The Classic Christmas '80s Album

Various Artists

Sony/Legacy, 2015

REVIEW BY: Benjamin Ray


Quite by accident in 2006, I stumbled upon a free turntable and promptly created a decent vinyl collection, which included a few Christmas albums when the season rolled around that year. One of the albums I happened upon was A Very Special Christmas, and to this day I think it's probably the best collection of '80s Christmas songs there is. Many of the songs get played on Christmas radio stations to this day and have become classics in their own right.

The Classic Christmas '80s Album attempts to recapture the sound and spirit of that disc, with little success. There is no artist overlap and more than half the songs are not holiday classics; only five of the 15 are firmly in the "you know them by heart since you hear them 27 times a week every December" category.my_heart_sings_the_harmony_web_ad_alt_250

So, whether you like the 10 other songs depends on your fondness for '80s artists (some well-known, others not so much) or these particular tunes. I will say that "Christmas Wrapping" by one-hit wonder The Waitresses is very good, a post-punk/New Wave holiday tune with some great bass work, and it gives the listener hope for the collection. But what immediately follows is Wham! and the tearjerker "Last Christmas," so there goes that theory.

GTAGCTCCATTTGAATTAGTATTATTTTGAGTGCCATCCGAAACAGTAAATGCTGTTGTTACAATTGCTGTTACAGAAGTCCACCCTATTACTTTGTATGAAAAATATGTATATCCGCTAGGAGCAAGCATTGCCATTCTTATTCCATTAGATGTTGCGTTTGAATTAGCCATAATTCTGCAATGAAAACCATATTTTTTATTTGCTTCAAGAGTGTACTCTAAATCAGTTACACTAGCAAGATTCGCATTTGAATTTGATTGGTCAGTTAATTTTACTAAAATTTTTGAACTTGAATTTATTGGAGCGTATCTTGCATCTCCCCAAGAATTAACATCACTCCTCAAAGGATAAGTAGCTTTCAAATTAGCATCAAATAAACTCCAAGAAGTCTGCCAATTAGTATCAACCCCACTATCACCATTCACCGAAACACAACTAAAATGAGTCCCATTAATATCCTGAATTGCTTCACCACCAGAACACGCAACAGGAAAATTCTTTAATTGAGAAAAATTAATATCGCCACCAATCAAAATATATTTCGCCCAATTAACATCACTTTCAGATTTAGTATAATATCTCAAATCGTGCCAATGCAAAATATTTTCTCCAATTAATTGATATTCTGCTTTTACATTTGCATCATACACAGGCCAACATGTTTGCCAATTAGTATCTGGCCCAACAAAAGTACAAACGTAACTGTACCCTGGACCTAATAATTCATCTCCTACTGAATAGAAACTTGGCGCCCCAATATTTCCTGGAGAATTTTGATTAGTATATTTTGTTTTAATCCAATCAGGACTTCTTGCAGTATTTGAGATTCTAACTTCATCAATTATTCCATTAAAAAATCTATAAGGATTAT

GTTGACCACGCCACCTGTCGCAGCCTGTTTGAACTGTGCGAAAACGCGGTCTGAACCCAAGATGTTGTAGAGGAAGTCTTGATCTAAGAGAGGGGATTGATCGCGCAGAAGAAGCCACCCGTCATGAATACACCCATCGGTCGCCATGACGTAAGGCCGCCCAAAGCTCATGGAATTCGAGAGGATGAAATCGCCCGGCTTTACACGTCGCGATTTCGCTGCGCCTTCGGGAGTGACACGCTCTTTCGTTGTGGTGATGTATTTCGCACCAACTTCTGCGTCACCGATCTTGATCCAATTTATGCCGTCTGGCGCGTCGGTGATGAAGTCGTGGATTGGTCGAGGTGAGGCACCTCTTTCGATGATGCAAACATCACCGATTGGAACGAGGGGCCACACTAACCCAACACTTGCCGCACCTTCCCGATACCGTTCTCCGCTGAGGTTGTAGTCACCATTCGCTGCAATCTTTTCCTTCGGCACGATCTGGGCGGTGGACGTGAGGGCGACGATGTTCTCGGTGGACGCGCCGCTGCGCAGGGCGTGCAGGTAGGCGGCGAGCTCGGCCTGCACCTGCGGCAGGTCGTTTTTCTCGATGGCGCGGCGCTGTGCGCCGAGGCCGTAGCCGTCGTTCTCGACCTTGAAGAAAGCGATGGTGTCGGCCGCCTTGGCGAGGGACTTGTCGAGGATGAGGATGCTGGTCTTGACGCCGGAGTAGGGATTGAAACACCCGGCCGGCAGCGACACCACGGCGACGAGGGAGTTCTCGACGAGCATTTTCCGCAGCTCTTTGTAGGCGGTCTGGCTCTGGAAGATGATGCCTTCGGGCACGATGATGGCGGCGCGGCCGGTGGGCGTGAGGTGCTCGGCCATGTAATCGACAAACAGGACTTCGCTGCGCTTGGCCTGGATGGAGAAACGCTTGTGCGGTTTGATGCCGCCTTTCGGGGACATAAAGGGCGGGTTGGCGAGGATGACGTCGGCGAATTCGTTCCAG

Like much of the popular music of this decade, most of the songs here sacrifice warmth for production values, togetherness for cash, depth for superficiality. That is to say it's a lot of fun and pretty darn disposable. But it’s not something you need to spend your money on unless, as said above, you really love the Bangles, Hall & Oates, The Pointer Sisters, early Whitney Houston, Ray Parker Jr. and New Kids On The Block. Those are the better-known names for a mass audience, at any rate; also here are Fishbone, Billy Squier, The Hooters, Buster Poindexter and Run-DMC ("Christmas In Hollis," naturally)

This compilation deserves credit for unearthing holiday songs that don't get radio saturation on your local light rock station, like Dave Edmunds' "Run Rudolph Run," the Bangles' "Hazy Shade Of Winter" (not even a Christmas song) and the odd "Slick Nick, You Devil You" from Fishbone. A moment of levity arises in Bob & Doug McKenzie's "Twelve Days Of Christmas," which is a Canadian hoot even in single form ("On the third day of Christmas, my true love gave to me / Four pounds of back bacon / Three French toasts / Two turtlenecks / And a a tree." But the handful of songs that are keepers are unbalanced by the many forgettable ones (has "Jingle Bell Rock" ever been done in a more soul-free and plastic manner than Hall & Oates do it here?) or the smarmy pap of New Kids' "This One's For The Children."

Bottom line: You can listen to your radio and hear the best of the '80s Christmas songs by pop/rock stars, or you can buy A Very Special Christmas and own them yourself, but you can probably pass on this one unless you want to play some boring and/or goofy holiday music at your dentist's office.

Rating: C-

User Rating: Not Yet Rated


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